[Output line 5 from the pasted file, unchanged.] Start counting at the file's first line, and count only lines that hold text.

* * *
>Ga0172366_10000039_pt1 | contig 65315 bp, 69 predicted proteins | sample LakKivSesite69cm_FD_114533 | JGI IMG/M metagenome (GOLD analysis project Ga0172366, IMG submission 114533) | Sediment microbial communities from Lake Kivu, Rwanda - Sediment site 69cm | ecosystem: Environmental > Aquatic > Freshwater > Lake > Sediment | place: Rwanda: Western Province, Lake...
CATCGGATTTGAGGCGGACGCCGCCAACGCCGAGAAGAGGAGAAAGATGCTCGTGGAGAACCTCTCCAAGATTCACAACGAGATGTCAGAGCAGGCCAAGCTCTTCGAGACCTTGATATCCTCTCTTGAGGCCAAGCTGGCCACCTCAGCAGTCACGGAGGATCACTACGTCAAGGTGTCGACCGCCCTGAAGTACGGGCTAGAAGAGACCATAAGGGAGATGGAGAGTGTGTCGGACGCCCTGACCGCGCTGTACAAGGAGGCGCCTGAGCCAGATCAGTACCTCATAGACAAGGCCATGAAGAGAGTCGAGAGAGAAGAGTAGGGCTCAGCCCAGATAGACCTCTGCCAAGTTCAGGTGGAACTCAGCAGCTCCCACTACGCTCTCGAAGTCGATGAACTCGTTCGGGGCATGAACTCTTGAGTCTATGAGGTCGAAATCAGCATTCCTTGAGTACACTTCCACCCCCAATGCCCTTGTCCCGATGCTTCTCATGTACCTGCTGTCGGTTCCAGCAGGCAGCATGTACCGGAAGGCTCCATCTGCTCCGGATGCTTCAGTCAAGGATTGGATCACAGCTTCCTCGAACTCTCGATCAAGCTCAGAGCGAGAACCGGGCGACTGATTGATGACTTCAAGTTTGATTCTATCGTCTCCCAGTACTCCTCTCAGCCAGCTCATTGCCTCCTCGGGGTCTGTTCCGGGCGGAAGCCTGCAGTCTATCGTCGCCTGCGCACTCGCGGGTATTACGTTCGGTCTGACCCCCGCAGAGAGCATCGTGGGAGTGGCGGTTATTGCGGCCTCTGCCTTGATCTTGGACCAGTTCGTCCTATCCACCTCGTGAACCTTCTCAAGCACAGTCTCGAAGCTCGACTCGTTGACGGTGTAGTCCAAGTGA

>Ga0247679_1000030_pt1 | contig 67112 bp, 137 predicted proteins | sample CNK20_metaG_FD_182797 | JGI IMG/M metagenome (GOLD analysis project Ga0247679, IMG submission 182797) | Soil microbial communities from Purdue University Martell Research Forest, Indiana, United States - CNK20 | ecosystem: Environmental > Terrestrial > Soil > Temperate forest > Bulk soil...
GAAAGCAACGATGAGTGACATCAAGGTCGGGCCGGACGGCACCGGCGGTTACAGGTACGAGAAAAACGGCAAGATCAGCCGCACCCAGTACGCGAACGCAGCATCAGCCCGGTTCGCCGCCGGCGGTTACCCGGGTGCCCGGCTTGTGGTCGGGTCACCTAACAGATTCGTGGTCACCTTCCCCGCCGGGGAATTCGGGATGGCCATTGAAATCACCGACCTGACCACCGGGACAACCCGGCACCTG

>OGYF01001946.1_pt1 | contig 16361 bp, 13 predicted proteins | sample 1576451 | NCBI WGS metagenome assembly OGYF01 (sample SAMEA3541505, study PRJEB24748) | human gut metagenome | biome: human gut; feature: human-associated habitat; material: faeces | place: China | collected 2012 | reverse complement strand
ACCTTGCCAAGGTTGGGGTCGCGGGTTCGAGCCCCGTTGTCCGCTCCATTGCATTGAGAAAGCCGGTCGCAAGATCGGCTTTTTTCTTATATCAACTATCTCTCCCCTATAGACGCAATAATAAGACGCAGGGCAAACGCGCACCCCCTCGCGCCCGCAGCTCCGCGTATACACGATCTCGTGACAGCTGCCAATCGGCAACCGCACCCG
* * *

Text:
>OGYF01001946.1_pt1 | contig 16361 bp, 13 predicted proteins | sample 1576451 | NCBI WGS metagenome assembly OGYF01 (sample SAMEA3541505, study PRJEB24748) | human gut metagenome | biome: human gut; feature: human-associated habitat; material: faeces | place: China | collected 2012 | reverse complement strand